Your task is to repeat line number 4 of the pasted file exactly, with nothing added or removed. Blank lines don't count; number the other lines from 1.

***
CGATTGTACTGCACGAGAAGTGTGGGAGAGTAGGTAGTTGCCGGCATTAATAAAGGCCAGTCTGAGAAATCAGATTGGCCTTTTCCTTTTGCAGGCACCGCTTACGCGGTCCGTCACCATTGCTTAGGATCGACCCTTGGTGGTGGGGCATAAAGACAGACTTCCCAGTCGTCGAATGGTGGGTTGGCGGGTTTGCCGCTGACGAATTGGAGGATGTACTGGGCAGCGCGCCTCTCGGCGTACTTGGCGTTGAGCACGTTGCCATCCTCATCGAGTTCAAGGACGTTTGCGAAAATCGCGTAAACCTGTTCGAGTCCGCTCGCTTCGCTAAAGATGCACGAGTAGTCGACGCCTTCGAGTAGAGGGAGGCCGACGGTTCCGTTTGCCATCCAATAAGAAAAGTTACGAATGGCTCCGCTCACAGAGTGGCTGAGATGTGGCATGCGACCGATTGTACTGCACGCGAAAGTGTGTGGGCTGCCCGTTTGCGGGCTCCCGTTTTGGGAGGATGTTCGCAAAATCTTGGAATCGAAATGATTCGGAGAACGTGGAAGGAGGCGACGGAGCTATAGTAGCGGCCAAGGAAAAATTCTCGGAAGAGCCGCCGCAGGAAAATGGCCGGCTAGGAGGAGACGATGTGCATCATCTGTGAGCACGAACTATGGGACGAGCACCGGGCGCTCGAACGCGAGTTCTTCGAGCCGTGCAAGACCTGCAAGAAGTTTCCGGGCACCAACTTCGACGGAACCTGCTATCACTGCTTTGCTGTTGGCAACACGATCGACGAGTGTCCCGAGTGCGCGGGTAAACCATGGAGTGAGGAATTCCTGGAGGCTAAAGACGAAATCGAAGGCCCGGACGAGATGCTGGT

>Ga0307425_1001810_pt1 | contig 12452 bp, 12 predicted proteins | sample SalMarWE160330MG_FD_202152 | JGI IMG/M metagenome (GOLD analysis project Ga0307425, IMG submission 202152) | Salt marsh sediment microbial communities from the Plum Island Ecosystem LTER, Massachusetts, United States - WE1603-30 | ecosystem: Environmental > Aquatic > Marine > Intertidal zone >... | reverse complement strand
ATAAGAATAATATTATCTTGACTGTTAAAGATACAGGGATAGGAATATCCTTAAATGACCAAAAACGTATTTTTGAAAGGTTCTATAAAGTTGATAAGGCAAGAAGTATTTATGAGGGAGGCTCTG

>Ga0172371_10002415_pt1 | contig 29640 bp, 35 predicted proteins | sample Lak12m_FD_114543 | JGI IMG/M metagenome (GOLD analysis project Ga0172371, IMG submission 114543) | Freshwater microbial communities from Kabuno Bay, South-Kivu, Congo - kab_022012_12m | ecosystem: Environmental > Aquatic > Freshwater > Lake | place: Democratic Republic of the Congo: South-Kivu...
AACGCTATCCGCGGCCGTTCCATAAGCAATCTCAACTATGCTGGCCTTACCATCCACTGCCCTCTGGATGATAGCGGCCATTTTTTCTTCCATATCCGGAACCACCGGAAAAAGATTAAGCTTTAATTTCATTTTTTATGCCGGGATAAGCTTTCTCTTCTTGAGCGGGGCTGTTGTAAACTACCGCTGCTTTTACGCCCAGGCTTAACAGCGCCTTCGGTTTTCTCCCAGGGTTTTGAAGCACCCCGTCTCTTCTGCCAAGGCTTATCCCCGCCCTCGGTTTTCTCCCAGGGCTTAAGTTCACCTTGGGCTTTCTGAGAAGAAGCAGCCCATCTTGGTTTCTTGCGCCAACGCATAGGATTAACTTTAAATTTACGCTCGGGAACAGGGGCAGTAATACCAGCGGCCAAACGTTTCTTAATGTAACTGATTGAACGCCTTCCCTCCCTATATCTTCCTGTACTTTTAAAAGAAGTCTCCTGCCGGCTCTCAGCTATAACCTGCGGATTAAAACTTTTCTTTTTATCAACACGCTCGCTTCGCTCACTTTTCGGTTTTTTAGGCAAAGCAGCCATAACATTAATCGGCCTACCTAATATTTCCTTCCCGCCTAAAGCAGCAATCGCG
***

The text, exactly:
>Ga0172371_10002415_pt1 | contig 29640 bp, 35 predicted proteins | sample Lak12m_FD_114543 | JGI IMG/M metagenome (GOLD analysis project Ga0172371, IMG submission 114543) | Freshwater microbial communities from Kabuno Bay, South-Kivu, Congo - kab_022012_12m | ecosystem: Environmental > Aquatic > Freshwater > Lake | place: Democratic Republic of the Congo: South-Kivu...